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Down Standards Encourage Ethical Supply Chains

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What do outerwear, sleeping bags, duvets and foie gras all have in common? They are reliant on the raising and slaughtering of ducks and geese for their raw materials. As a result, brands and retailers of these products have become targets of NGOs like PETA and other animal welfare groups with concerns over the practice of live plucking waterfowl for down and feathers, and force-feeding geese. As a result of these issues The North Face and Patagonia have both developed down standards to trace raw materials with the goal of ensuring that waterfowl are treated humanely.

Down and feathers are the world’s most highly effective insulators. They provide incredible warmth and are very lightweight and resilient, which is why they are used. Chad Altbaier, VP sales & business development at DOWNLITE, said, “There are companies that specifically source live plucked down for the highest performance of 950-1000 fill power which comes from the oldest birds. Since only 0.5% to 1% of down is live plucked most companies “expect” that their down is from animals already slaughtered for their meat.”

According to Cara Chacon, director of social & environmental responsibility at Patgonia, said, “Switching from grey to white alone minimizes the issues of force feeding, however, it does not solve traceability issues.” The color of the meat is related to the color of the feathers, dark meat = grey feathers and white meat = white feathers. It is easier to confirm that your down is derived from non-force fed birds than non-live plucked birds.

Down and feathers are a byproduct from ducks and geese grown for meat, 85 to 90 percent of their value verses 5 to 10 percent for the down. As the demand for duck and goose meat has waned due to issues like avian flu and reduced consumption, so has the availability of down and feathers, which has impacted costs.  Over the past two years, down prices for 800-fill power have gone from approximately $44/lb to $90/lb. At the same time, animal welfare groups have begun to target brands and retailers using down as collaborators in the abuse of waterfowl.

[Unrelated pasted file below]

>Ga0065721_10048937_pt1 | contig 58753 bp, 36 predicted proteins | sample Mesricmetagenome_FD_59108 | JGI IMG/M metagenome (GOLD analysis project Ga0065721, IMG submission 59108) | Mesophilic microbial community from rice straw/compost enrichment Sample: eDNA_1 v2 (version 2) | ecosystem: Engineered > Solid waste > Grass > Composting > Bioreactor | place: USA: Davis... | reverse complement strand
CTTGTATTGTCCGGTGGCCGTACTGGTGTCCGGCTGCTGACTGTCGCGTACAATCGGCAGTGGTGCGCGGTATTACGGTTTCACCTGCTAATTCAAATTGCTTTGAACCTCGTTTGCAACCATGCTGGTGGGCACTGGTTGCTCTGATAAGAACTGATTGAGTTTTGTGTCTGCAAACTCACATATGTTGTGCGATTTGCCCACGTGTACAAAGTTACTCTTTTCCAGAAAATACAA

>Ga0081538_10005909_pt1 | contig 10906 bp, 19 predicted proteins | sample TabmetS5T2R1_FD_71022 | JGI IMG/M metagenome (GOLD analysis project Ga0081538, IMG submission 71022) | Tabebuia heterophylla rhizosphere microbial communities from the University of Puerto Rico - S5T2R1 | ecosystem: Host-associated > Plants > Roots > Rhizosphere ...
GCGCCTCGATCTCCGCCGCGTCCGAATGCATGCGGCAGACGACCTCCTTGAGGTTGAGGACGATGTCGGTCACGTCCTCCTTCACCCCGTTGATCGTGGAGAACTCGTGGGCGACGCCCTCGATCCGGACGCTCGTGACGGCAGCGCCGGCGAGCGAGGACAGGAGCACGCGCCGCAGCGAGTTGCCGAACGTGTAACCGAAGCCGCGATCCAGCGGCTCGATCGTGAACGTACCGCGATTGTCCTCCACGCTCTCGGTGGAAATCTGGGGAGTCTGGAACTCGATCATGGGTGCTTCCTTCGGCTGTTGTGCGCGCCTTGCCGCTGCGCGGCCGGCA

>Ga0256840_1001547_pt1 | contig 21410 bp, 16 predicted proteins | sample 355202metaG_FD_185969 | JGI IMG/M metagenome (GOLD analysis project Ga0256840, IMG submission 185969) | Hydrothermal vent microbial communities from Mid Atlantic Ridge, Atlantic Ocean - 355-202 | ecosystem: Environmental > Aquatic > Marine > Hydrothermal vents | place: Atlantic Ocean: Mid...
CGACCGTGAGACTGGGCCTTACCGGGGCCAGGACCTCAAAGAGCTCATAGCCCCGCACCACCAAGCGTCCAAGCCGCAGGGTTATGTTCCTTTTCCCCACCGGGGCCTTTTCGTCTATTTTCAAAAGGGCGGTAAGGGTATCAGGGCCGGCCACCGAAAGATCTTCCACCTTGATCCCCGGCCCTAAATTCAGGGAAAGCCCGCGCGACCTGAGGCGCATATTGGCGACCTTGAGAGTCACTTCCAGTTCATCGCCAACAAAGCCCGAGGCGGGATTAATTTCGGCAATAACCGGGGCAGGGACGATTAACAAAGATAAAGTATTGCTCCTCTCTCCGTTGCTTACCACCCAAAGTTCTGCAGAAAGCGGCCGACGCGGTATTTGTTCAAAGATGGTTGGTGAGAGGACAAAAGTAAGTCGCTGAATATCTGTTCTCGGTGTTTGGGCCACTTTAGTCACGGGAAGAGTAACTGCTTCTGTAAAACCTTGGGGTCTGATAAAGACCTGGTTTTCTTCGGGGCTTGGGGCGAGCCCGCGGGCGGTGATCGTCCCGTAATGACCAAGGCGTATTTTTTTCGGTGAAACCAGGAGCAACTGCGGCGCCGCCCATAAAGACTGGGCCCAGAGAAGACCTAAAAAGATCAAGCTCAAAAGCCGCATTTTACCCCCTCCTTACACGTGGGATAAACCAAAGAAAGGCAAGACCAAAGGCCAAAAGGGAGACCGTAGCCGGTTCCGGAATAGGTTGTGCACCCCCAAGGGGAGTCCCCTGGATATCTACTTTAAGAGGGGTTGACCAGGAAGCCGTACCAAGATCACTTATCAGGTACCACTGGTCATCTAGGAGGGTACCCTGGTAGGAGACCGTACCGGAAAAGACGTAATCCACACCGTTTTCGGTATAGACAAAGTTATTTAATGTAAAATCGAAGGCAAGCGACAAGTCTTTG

Let’s take a look at the 2 standards:

  • Responsible Down Standard (RDS)
    • Originally developed by TNF in collaboration with Control Union and Textile Exchange (TE).
    • Textile Exchange was gifted the standard by TNF to encourage collective use of the standard at large scale in January 2014.
    • Key points include:
      • Open to use by any company
      • Available in five languages
      • Control Union is the only certifier currently able to certify to the standard
      • Addresses issues of live plucking and force-feeding
      • Backed up by TE’s Content Claim Standard
      • Includes collector-based suppliers
      • Outlines standards for animal rearing and handling
      • Applies to both blended and 100 percent certified products
  • Traceable Down Standard
    • Developed by Patagonia and third party traceability experts in 2013
    • Key points include:
      • Addresses issues of live plucking and force feeding
      • Does not include collector based down
      • Backed up by TE’s Content Claim Standard
      • Includes traceability, segregation and animal welfare
      • Deals with handling down in processing to ensure segregating live plucked and force fed from more responsibly sourced material throughout the entire process from farm to final product

Both standards provide the industry with guidelines for improving supply chain transparency. RDS has standards in place for how the animals are raised.  Additionally, it allows for the use of collector-based systems, meaning the collection of down from small family farms.  This difference helps to open up a larger supply base and alleviate some pricing pressure.  Needless to say implementing both standards will have some associated costs.

The campaigns of the animal welfare groups have brought to light treatment and supply chain problems that many brands and retailers did not fully understand.  The standards provide a method for complete transparency.  Is the industry ready?

 

karlaKarla Magruder is a Textile Consultant and Founder of Fabrikology International. She has over 25 years of global experience in the commercialization, development and launch of new materials and technical textile technologies.

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